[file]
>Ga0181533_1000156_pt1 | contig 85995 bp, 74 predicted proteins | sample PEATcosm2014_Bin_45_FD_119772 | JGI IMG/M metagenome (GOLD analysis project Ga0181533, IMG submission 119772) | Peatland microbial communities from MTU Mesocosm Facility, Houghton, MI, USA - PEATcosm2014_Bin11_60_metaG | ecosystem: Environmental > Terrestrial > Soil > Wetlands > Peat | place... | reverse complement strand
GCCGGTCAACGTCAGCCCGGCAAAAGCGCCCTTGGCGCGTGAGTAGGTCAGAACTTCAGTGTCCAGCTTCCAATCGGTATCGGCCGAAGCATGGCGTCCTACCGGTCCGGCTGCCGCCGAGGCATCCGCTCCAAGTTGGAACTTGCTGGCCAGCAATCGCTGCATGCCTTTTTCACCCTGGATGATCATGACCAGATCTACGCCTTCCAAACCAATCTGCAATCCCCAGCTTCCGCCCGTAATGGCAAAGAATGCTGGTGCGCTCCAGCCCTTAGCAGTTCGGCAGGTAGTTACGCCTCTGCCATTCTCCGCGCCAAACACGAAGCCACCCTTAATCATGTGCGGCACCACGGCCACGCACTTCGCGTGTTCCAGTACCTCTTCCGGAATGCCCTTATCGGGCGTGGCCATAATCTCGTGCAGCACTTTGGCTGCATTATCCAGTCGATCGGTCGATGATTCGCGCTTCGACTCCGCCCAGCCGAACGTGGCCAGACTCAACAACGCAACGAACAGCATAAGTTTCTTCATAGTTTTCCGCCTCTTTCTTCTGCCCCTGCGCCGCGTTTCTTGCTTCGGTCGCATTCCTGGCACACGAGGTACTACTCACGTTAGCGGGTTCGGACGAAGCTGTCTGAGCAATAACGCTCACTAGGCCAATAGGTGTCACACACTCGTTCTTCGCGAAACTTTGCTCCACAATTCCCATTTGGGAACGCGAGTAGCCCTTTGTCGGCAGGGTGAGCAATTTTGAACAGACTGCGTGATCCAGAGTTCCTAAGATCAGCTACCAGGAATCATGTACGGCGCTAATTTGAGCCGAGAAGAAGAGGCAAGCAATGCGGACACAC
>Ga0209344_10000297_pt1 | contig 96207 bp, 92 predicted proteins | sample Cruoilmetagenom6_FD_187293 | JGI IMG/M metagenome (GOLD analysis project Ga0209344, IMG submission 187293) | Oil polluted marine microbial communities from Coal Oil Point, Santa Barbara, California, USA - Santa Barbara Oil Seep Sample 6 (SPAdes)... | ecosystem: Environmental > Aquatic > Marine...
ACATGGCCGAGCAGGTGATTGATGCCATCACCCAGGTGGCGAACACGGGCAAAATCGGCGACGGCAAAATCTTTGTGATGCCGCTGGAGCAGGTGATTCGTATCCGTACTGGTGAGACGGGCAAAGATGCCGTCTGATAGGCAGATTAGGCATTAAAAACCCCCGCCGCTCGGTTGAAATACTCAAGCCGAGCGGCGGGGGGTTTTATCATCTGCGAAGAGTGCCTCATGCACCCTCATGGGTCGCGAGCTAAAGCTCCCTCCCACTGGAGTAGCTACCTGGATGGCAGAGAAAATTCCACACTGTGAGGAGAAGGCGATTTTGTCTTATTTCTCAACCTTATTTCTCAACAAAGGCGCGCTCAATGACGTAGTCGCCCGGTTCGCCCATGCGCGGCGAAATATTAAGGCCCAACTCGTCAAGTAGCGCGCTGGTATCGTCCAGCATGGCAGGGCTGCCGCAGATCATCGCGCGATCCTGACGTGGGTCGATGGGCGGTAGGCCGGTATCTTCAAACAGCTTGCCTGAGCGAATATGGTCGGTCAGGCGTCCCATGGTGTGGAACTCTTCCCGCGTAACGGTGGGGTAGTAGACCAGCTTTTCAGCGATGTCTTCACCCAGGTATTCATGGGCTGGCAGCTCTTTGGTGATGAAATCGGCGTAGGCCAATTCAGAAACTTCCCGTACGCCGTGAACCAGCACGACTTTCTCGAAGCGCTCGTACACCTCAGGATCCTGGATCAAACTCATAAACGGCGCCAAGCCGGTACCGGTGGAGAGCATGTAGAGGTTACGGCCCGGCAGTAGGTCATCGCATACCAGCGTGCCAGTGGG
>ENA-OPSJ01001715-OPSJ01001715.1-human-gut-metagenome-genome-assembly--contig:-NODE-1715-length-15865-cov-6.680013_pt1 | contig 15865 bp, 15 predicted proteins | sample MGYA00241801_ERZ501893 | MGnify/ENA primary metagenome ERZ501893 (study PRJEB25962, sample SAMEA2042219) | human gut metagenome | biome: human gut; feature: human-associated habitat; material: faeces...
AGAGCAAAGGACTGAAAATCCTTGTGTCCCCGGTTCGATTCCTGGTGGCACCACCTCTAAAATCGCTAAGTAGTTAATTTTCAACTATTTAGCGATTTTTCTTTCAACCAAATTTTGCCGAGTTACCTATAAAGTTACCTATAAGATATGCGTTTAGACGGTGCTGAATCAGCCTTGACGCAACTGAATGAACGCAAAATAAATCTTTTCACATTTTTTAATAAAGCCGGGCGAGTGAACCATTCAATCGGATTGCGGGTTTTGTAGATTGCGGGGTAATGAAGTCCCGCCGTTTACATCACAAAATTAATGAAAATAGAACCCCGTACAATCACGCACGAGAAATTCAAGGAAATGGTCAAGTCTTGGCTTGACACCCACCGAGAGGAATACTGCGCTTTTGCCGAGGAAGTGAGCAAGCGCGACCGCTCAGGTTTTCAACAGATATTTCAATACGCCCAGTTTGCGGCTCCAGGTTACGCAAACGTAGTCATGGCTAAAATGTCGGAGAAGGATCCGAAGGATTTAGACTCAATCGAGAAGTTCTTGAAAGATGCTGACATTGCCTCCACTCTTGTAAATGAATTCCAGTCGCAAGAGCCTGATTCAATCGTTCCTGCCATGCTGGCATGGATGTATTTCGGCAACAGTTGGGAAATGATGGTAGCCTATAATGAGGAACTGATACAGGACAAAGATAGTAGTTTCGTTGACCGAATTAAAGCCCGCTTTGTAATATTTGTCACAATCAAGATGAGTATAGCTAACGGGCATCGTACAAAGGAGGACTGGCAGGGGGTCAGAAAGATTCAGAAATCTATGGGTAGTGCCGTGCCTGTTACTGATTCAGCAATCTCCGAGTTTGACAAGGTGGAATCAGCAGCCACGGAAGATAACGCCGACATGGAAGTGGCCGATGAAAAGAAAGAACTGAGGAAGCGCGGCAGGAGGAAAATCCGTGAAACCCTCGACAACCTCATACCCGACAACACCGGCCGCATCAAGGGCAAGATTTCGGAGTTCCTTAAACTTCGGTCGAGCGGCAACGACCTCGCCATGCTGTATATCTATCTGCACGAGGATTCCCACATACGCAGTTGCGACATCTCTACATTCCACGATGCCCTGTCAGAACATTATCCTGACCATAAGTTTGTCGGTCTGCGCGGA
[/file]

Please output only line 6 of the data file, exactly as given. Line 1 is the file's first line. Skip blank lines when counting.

AGAGCAAAGGACTGAAAATCCTTGTGTCCCCGGTTCGATTCCTGGTGGCACCACCTCTAAAATCGCTAAGTAGTTAATTTTCAACTATTTAGCGATTTTTCTTTCAACCAAATTTTGCCGAGTTACCTATAAAGTTACCTATAAGATATGCGTTTAGACGGTGCTGAATCAGCCTTGACGCAACTGAATGAACGCAAAATAAATCTTTTCACATTTTTTAATAAAGCCGGGCGAGTGAACCATTCAATCGGATTGCGGGTTTTGTAGATTGCGGGGTAATGAAGTCCCGCCGTTTACATCACAAAATTAATGAAAATAGAACCCCGTACAATCACGCACGAGAAATTCAAGGAAATGGTCAAGTCTTGGCTTGACACCCACCGAGAGGAATACTGCGCTTTTGCCGAGGAAGTGAGCAAGCGCGACCGCTCAGGTTTTCAACAGATATTTCAATACGCCCAGTTTGCGGCTCCAGGTTACGCAAACGTAGTCATGGCTAAAATGTCGGAGAAGGATCCGAAGGATTTAGACTCAATCGAGAAGTTCTTGAAAGATGCTGACATTGCCTCCACTCTTGTAAATGAATTCCAGTCGCAAGAGCCTGATTCAATCGTTCCTGCCATGCTGGCATGGATGTATTTCGGCAACAGTTGGGAAATGATGGTAGCCTATAATGAGGAACTGATACAGGACAAAGATAGTAGTTTCGTTGACCGAATTAAAGCCCGCTTTGTAATATTTGTCACAATCAAGATGAGTATAGCTAACGGGCATCGTACAAAGGAGGACTGGCAGGGGGTCAGAAAGATTCAGAAATCTATGGGTAGTGCCGTGCCTGTTACTGATTCAGCAATCTCCGAGTTTGACAAGGTGGAATCAGCAGCCACGGAAGATAACGCCGACATGGAAGTGGCCGATGAAAAGAAAGAACTGAGGAAGCGCGGCAGGAGGAAAATCCGTGAAACCCTCGACAACCTCATACCCGACAACACCGGCCGCATCAAGGGCAAGATTTCGGAGTTCCTTAAACTTCGGTCGAGCGGCAACGACCTCGCCATGCTGTATATCTATCTGCACGAGGATTCCCACATACGCAGTTGCGACATCTCTACATTCCACGATGCCCTGTCAGAACATTATCCTGACCATAAGTTTGTCGGTCTGCGCGGA